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Perfect brainstorms don’t just happen. If you’re looking for creativity and innovation, you need to have a plan. You need to orchestrate your brainstorm session to make sure you meet the goal you’re trying to achieve. From selecting the right techniques for brainstorming to outlining a strategic plan, a perfect brainstorm takes a a lot of planning and preparation. To encourage creativity and innovation, we’ve put together a simple checklist that will help you plan and execute a brainstorming session.
Atmosphere – Where are you going to hold your brainstorm? A good environment can help encourage creative problem solving and a bad environment can undermine even the best techniques for brainstorming. Keep the temperature comfortable and the lighting adequate for whatever you have planned.
Beverages – Brainstorm participants will often arrive at a brainstorm with their beverage of choice. However, a good host will always have refills readily available. At a minimum, you should at least offer water, but the ideal brainstorm session would also have coffee and soda available. A word of caution, energy drinks and other highly-caffeinated drinks can negatively effect creative problem solving.
Comfy Chairs – Rigid, uncomfortable chairs make you feel like you’re sitting outside the principal’s office or in church. To spur creativity and innovation, comfortable chairs are a must. They don’t need to be loungers, just something people will relax in. Some techniques for brainstorming call for people to move around, so chairs with wheels are an obvious plus.
Dedication – You’re probably very important, and there’s a possibility that the entire office will shut down if you’re gone for a couple of hours. But creativity and innovation can’t happen when you’re focusing on something else, so put your phone away. A good brainstorm facilitator will plan adequate breaks to allow you to check in to the office. If you haven’t had a break in a while, don’t be afraid to speak up and ask for one.
Ego – There’s no room in a brainstorm for an ego. Creative problem solving requires teamwork, and teamwork requires the entire group to feel empowered and engaged. If a participant can’t check their ego at the door, the group won’t feel comfortable sharing their ideas and the opportunity for creativity and innovation will be lost.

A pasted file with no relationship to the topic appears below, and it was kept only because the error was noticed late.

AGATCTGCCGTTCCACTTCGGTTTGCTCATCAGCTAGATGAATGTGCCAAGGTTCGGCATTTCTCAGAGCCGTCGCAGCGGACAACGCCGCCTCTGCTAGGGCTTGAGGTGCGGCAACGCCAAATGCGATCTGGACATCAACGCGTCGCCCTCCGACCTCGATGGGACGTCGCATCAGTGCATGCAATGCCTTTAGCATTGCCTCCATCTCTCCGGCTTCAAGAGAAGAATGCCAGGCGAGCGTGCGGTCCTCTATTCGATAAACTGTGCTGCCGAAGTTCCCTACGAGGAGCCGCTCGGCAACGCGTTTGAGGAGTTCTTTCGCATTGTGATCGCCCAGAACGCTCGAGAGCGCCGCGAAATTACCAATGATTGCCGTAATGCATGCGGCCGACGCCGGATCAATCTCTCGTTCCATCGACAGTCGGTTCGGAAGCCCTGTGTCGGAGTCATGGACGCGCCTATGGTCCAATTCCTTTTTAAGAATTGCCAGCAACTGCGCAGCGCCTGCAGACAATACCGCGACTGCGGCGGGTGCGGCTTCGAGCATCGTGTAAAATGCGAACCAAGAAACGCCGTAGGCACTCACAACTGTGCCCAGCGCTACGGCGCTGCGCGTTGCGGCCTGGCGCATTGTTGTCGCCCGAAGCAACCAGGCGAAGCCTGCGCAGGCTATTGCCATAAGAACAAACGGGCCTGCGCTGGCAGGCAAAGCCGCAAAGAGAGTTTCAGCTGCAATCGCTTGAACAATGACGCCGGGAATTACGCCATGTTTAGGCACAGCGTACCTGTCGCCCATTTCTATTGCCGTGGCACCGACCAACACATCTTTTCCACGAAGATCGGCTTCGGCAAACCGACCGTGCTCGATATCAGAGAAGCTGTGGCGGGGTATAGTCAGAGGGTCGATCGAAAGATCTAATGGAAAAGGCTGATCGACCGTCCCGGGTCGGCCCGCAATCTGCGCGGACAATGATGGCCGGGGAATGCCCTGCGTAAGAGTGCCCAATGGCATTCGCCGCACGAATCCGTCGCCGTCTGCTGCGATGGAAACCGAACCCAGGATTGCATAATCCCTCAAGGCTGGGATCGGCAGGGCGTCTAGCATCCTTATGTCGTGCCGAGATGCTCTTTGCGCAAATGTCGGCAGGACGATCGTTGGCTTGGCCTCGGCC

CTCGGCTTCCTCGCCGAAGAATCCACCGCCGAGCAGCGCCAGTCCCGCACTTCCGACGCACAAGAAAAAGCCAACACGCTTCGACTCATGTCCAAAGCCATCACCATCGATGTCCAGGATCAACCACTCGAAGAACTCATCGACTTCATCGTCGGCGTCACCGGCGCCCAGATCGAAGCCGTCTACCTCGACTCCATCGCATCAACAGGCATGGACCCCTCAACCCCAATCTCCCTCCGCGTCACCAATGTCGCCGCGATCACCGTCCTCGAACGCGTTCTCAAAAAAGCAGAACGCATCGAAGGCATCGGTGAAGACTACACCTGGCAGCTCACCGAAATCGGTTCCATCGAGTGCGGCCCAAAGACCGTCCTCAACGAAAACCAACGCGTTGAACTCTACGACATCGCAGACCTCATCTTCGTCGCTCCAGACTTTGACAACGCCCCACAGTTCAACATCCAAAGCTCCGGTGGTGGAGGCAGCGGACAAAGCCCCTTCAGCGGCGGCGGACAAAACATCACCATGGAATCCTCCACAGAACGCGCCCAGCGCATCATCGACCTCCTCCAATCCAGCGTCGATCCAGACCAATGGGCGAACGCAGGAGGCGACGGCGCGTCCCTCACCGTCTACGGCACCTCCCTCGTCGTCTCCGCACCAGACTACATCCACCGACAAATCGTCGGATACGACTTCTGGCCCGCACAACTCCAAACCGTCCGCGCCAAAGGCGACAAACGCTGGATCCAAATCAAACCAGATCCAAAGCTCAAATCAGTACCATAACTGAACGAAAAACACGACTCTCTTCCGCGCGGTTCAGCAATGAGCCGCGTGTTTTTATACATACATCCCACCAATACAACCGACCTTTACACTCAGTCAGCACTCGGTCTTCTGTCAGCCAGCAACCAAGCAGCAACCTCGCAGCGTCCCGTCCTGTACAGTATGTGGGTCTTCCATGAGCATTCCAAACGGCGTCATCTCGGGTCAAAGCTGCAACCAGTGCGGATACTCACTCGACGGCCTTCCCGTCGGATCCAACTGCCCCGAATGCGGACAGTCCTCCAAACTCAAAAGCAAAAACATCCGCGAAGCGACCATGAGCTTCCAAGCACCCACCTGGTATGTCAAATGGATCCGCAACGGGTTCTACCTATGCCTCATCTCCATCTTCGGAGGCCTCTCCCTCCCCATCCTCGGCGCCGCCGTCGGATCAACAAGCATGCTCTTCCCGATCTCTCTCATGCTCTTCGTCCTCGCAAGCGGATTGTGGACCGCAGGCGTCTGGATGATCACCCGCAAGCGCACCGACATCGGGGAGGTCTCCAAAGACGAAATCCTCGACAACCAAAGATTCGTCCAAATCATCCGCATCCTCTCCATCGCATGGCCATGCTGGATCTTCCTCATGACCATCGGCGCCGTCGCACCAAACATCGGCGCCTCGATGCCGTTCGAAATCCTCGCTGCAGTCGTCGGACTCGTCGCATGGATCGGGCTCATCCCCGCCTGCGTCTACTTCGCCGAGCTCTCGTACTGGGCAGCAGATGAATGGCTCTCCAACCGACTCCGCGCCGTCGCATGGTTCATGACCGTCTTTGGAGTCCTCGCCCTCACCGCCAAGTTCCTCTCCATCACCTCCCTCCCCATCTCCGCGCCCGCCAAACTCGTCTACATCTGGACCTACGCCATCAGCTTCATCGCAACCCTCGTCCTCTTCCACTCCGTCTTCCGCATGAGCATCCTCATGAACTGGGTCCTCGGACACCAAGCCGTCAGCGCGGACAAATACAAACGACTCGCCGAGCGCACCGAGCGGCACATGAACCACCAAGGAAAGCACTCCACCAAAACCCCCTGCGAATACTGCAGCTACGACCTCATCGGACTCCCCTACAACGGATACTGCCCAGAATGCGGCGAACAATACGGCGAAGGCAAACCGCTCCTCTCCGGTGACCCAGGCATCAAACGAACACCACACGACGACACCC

Facilitation – A facilitator isn’t a leader. Don’t dominate the group and steer the discussion. Your job is to let the creativity and innovation flow organically. As a facilitator, your job is to make the creative problem solving process occur smoothly and allow the participants to guide the discussion.
Ground Rules – Any group activity needs a few rules. A brainstorming session is no different. As a facilitator it is your job to review the ground rules with your group before the brainstorm starts and to enforce those rules throughout. For a complete set of ground rules, read The Brainstorm Bill of Rights for a good starting point.
Hierarchy – Everyone in a brainstorm is capable of creativity and innovation, so everyone in a creative problem solving session should be equal. Reinforce this fact by avoiding hierarchy at all costs. That means round seating areas with no “head of the table.” Another thing you could do is organize small break-out sessions that cut across traditional office boundaries to establish teams.
Interactivity – Don’t just let participants sit there, get them engaged. Many techniques for brainstorming require participants to move around the room and gather together in smaller groups. By shifting people around and encouraging them to interact with the group, you encourage quiet or shy members of the
group to engage in the creative problem solving process.
Jailbreak – Stop staring at the same four walls. If your office isn’t inspirational, go off-site. A new environment might spur creativity and innovation by providing new stimuli. It also helps participants mentally distance themselves from ordinary perceptions and pre-defined ways of thinking. If you host an off-site brainstorm session be sure to plan accordingly. Bring the necessary materials and select a technique for brainstorming that is conducive to your environment.
Kickstart – There are times when a brainstorm session will lose focus or momentum. As a facilitator it is your responsibility to determine if the group is capable of recovery. If not, provide a little kickstart to get the group going on the right track again.
Leadership – As a facilitator, your job is to act as a guide to help the group find creative common ground. You are not hear to lead. You are hear to help them accomplish their goals. So stand back and let the group lead itself. But don’t be afraid to speak up if the group wanders off-track.
Manpower – More brains equals more ideas. Don’t let one person try to do all the heavy lifting, and whatever you do, don’t staff your group with nothing but “creative people.” Bring in a range of experiences and philosophies. The broader the expertise, the bigger the ideas.
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